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Documentation & User Guides | Fotoware

Get started with OAuth


Before an application can access private resources or change information in FotoWeb, it needs authorization. The preferred way to authorize applications in FotoWeb is OAuth 2.0.

The OAuth 2.0 protocol is an industry-standard for authorizing an application to access a service on behalf of a user, where:

  • the service is a FotoWeb site or tenant.
  • the application is a website, web app, or native desktop or mobile app made by either Fotoware or a third party.
  • the user is a user registered on the FotoWeb site.

If you are not familiar with OAuth 2.0, we recommend reading this introduction:

OAuth 2.0 uses the terms client, resource server, and resource owner. This documentation uses the more intuitive terms applicationservice, and user. FotoWeb has the role of the resource server as well as the authorization server.

The OAuth 2.0 standard is documented in RFC 6749. This is useful for reference, but you don't need to read it entirely to be able to use OAuth with FotoWeb.

Once authorized, the application will hold an access token, which enables it to access resources that the user is authorized to access and perform actions that the user is authorized to perform or a subset of the former. All actions are performed on the user's behalf.

For example, an application which obtained authorization from user Bob can access all archives that Bob has permission to access.

If the application creates an album, then the album will be owned by Bob, and Bob will be able to access it in the regular FotoWeb user interface as well.

Access tokens are only valid for a short time, so a stolen access token is of limited use to an attacker. Applications can optionally remain authorized for a longer time by using refresh tokens.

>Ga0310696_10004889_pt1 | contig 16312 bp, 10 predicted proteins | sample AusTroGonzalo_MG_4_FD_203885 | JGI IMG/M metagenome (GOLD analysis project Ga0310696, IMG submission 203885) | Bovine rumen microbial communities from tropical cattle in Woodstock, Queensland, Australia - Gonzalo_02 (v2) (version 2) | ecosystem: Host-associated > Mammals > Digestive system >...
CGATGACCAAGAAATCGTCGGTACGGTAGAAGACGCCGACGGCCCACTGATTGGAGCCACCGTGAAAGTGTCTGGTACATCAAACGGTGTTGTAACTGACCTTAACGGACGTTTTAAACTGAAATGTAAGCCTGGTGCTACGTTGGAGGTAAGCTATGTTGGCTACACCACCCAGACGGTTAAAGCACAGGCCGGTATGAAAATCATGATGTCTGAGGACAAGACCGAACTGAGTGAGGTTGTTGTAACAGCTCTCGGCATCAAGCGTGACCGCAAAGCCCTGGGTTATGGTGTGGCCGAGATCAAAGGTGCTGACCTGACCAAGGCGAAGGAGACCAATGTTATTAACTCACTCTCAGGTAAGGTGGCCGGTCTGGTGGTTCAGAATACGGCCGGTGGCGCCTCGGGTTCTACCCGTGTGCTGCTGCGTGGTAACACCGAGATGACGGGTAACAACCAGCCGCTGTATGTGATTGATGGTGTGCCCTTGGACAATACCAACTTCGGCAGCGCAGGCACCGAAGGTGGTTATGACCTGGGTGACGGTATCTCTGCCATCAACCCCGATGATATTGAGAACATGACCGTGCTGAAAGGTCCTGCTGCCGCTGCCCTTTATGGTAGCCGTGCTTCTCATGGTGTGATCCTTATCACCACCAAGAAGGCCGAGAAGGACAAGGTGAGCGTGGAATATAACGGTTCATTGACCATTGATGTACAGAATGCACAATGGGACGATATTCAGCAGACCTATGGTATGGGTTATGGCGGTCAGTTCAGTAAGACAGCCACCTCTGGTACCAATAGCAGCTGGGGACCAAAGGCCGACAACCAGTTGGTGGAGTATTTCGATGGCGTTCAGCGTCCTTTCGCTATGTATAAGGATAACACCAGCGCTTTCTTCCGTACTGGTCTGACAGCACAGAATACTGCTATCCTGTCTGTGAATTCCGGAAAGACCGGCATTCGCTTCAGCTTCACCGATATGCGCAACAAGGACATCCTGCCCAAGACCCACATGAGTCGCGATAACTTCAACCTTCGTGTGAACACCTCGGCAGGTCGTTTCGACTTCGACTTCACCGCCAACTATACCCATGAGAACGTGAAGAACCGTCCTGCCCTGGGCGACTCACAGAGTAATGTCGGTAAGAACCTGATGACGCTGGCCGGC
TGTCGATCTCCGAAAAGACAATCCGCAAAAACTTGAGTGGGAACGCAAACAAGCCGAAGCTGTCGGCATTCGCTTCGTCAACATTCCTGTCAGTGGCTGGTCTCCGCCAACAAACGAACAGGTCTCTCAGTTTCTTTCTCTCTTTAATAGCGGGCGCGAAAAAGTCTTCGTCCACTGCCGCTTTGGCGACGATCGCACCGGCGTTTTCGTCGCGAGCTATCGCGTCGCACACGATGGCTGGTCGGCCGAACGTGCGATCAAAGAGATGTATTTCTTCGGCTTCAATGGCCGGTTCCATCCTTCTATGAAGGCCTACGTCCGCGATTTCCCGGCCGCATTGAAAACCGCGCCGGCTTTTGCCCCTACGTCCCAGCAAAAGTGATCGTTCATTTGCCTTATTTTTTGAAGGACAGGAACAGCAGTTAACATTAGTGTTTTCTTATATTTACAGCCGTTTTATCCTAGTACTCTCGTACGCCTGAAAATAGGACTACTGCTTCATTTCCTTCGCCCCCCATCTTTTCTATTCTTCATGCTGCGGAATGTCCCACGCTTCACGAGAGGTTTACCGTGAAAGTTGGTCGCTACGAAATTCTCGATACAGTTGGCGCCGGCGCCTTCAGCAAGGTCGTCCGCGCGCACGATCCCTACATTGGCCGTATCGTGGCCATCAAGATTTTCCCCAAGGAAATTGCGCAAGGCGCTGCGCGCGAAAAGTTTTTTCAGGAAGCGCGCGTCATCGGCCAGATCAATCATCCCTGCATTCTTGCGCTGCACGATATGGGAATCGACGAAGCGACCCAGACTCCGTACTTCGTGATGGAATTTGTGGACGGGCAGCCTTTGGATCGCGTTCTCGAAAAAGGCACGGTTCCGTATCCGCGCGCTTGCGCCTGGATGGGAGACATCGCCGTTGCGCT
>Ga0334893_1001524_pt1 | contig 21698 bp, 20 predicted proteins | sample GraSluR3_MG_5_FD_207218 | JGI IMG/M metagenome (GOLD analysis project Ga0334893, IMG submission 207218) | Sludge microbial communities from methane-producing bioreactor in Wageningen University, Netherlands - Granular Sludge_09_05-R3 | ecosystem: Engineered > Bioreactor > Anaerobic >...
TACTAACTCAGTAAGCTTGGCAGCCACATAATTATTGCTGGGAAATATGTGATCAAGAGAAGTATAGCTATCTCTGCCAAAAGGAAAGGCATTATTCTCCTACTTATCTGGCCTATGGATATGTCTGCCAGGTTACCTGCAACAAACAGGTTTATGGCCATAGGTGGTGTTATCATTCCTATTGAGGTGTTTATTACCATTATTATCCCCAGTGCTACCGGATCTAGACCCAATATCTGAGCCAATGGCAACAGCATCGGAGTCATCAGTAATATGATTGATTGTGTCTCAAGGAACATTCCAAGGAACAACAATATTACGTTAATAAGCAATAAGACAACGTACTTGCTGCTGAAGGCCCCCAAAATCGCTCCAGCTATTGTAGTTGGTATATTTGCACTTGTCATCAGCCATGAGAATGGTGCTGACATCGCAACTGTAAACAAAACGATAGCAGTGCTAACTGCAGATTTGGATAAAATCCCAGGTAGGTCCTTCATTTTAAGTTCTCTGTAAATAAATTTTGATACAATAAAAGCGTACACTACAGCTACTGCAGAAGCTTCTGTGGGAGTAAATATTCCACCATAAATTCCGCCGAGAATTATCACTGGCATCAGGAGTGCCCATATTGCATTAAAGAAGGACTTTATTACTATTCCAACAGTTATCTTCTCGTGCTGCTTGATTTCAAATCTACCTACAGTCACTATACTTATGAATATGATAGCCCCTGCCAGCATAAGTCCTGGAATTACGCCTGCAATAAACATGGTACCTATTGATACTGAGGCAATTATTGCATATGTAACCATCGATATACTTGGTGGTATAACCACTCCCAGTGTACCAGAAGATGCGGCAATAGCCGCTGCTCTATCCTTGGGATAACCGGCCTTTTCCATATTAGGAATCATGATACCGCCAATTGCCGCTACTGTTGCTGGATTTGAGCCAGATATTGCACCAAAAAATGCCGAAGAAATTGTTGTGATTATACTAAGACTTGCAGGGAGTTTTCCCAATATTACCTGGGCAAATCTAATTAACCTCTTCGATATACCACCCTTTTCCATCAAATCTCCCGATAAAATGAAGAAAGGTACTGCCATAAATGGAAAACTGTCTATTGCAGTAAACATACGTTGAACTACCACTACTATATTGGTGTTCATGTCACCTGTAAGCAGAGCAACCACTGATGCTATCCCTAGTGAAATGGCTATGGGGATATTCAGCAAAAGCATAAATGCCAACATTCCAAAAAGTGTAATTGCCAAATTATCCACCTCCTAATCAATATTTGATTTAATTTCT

Login and authorization are done interactively using the standard web browser on the application's platform (for example, Windows, iOS, or Android). Authorization is given with the user's informed consent. Users authenticate themselves with FotoWeb using the regular FotoWeb login interface.

This allows users to log in with external authentication providers, such as Microsoft Entra ID, SAML, or Windows Active Directory.

It also ensures that users only ever give their FotoWeb credentials (username and password) to FotoWeb itself, rather than a third-party application, which makes it easier to distinguish legitimate and fraudulent applications and defeat phishing attempts. It also eliminates the need for (insecurely) storing user passwords in third-party applications.

Only previously registered applications, as well as standard applications provided by Fotoware can use OAuth 2.0 to connect with FotoWeb. This and other mechanisms, such as HTTPS, prevent malicious applications from accessing the data of FotoWeb users.

The application can be of one of the following types:

  • web application hosted on some website, e.g.,, or a web API.
  • native application, such as a Windows desktop application installed on a user's PC or an app installed on a mobile device from an app store.
  • single-page application consisting of static HTML and JavaScript and using embeddable FotoWeb widgets, such as the selection widget.

Getting started

Example code for using OAuth in a web-based (ASP.NET MVC) application can be found here: FotoWeb OAuth Example Code (Git Repository)

The application is also hosted publicly and ready for testing with any FotoWeb server, provided it is accessible on the public internet: Try It!

We recommend looking at the example application to get an idea of what OAuth authorization looks like from the user's perspective. This may help understand the technical information below.

While the example code is complete and suitable for production, we still strongly recommend reading this documentation for understanding OAuth in FotoWeb. The sections about application registration and access tokens are essential. After that, we recommend reading the section about authorization for the application type you plan to develop (e.g., native or web application).

What's next?

Learn how to register an application using OAuth 2.0.